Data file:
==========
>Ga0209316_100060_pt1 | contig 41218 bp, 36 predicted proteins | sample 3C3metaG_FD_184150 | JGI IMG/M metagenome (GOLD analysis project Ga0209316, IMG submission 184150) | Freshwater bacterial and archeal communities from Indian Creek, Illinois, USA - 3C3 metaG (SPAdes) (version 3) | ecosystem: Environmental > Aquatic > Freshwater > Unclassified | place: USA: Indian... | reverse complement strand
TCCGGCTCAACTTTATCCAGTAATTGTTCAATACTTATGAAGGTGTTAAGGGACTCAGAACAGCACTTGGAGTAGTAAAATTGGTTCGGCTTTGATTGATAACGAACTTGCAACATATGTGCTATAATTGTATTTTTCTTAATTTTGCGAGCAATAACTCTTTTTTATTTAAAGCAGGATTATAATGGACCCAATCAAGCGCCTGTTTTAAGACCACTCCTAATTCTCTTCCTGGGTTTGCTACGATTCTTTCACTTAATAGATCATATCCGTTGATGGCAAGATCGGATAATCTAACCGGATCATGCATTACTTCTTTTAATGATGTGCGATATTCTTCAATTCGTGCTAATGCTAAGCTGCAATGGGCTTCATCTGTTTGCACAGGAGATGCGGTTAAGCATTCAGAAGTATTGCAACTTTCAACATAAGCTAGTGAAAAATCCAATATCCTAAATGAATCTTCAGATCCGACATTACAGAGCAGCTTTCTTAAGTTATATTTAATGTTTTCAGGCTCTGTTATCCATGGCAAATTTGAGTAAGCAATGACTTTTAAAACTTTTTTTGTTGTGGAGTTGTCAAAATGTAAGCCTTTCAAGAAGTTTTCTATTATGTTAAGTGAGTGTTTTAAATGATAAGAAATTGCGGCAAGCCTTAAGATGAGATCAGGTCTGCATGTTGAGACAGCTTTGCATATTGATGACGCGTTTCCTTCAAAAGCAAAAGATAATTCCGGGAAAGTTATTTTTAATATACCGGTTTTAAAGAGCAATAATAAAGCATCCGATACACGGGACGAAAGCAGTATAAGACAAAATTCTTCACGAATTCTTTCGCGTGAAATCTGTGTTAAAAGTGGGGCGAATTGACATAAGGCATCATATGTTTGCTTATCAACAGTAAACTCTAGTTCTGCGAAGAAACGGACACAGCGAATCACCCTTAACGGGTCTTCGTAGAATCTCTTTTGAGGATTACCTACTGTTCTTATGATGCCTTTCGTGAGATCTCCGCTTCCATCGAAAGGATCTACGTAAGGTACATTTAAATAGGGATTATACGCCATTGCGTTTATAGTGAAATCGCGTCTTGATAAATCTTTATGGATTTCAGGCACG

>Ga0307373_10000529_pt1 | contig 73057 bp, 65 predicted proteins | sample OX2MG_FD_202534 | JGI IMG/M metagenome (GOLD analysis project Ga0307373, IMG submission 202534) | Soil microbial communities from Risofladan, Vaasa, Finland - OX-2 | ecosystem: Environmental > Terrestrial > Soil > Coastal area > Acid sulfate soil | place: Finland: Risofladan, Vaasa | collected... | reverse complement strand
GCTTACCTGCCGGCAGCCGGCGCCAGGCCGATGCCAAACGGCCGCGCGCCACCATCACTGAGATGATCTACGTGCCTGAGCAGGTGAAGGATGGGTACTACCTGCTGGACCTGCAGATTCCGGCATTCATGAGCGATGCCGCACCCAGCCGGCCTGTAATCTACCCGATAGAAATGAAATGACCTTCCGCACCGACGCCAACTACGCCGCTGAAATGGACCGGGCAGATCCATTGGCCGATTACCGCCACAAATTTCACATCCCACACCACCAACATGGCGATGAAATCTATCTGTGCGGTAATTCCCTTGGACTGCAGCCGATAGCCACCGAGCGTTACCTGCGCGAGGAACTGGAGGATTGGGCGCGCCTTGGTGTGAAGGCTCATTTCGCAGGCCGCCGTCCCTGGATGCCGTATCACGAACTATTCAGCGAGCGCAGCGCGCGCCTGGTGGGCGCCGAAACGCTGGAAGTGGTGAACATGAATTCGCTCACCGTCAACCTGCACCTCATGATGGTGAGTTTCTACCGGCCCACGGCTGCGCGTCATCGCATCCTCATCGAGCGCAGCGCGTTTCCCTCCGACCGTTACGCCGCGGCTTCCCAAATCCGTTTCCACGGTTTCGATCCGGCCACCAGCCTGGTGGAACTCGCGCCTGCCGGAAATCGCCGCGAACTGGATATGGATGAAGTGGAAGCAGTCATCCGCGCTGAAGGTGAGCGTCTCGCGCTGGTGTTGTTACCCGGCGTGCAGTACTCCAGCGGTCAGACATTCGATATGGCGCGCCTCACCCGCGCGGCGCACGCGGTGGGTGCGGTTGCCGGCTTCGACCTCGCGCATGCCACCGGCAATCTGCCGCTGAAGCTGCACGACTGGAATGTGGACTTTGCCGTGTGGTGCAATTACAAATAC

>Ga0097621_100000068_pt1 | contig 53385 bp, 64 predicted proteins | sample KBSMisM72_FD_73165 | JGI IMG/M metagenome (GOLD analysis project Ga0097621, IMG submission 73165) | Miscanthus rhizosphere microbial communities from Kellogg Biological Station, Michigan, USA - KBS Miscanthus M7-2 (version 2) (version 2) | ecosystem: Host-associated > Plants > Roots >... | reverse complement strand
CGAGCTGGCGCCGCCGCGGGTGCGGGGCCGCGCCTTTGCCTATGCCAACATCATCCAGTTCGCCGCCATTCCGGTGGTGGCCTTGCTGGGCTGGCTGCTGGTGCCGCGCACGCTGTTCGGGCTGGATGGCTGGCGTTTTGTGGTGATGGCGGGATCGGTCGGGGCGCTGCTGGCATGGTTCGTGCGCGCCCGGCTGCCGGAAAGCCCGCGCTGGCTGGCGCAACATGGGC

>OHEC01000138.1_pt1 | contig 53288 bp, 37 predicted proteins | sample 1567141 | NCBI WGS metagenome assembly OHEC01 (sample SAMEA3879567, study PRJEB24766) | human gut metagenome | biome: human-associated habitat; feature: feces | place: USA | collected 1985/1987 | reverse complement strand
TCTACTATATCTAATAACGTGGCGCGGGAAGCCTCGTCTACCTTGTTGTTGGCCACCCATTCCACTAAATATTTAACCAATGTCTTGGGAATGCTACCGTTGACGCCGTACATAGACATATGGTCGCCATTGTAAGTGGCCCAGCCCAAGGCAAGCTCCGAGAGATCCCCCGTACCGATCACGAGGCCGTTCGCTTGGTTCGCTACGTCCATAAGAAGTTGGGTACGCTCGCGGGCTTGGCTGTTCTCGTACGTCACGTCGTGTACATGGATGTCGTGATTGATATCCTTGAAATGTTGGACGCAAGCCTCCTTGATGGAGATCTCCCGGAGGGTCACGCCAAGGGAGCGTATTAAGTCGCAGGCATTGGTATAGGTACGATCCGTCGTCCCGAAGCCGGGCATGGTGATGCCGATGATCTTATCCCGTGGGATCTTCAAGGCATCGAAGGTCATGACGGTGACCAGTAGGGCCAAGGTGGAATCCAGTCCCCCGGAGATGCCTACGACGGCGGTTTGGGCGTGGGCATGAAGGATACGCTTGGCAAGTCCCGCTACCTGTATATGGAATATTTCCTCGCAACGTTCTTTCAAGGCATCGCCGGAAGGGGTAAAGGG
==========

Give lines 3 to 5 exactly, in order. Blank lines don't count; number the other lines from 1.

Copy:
>Ga0307373_10000529_pt1 | contig 73057 bp, 65 predicted proteins | sample OX2MG_FD_202534 | JGI IMG/M metagenome (GOLD analysis project Ga0307373, IMG submission 202534) | Soil microbial communities from Risofladan, Vaasa, Finland - OX-2 | ecosystem: Environmental > Terrestrial > Soil > Coastal area > Acid sulfate soil | place: Finland: Risofladan, Vaasa | collected... | reverse complement strand
GCTTACCTGCCGGCAGCCGGCGCCAGGCCGATGCCAAACGGCCGCGCGCCACCATCACTGAGATGATCTACGTGCCTGAGCAGGTGAAGGATGGGTACTACCTGCTGGACCTGCAGATTCCGGCATTCATGAGCGATGCCGCACCCAGCCGGCCTGTAATCTACCCGATAGAAATGAAATGACCTTCCGCACCGACGCCAACTACGCCGCTGAAATGGACCGGGCAGATCCATTGGCCGATTACCGCCACAAATTTCACATCCCACACCACCAACATGGCGATGAAATCTATCTGTGCGGTAATTCCCTTGGACTGCAGCCGATAGCCACCGAGCGTTACCTGCGCGAGGAACTGGAGGATTGGGCGCGCCTTGGTGTGAAGGCTCATTTCGCAGGCCGCCGTCCCTGGATGCCGTATCACGAACTATTCAGCGAGCGCAGCGCGCGCCTGGTGGGCGCCGAAACGCTGGAAGTGGTGAACATGAATTCGCTCACCGTCAACCTGCACCTCATGATGGTGAGTTTCTACCGGCCCACGGCTGCGCGTCATCGCATCCTCATCGAGCGCAGCGCGTTTCCCTCCGACCGTTACGCCGCGGCTTCCCAAATCCGTTTCCACGGTTTCGATCCGGCCACCAGCCTGGTGGAACTCGCGCCTGCCGGAAATCGCCGCGAACTGGATATGGATGAAGTGGAAGCAGTCATCCGCGCTGAAGGTGAGCGTCTCGCGCTGGTGTTGTTACCCGGCGTGCAGTACTCCAGCGGTCAGACATTCGATATGGCGCGCCTCACCCGCGCGGCGCACGCGGTGGGTGCGGTTGCCGGCTTCGACCTCGCGCATGCCACCGGCAATCTGCCGCTGAAGCTGCACGACTGGAATGTGGACTTTGCCGTGTGGTGCAATTACAAATAC

>Ga0097621_100000068_pt1 | contig 53385 bp, 64 predicted proteins | sample KBSMisM72_FD_73165 | JGI IMG/M metagenome (GOLD analysis project Ga0097621, IMG submission 73165) | Miscanthus rhizosphere microbial communities from Kellogg Biological Station, Michigan, USA - KBS Miscanthus M7-2 (version 2) (version 2) | ecosystem: Host-associated > Plants > Roots >... | reverse complement strand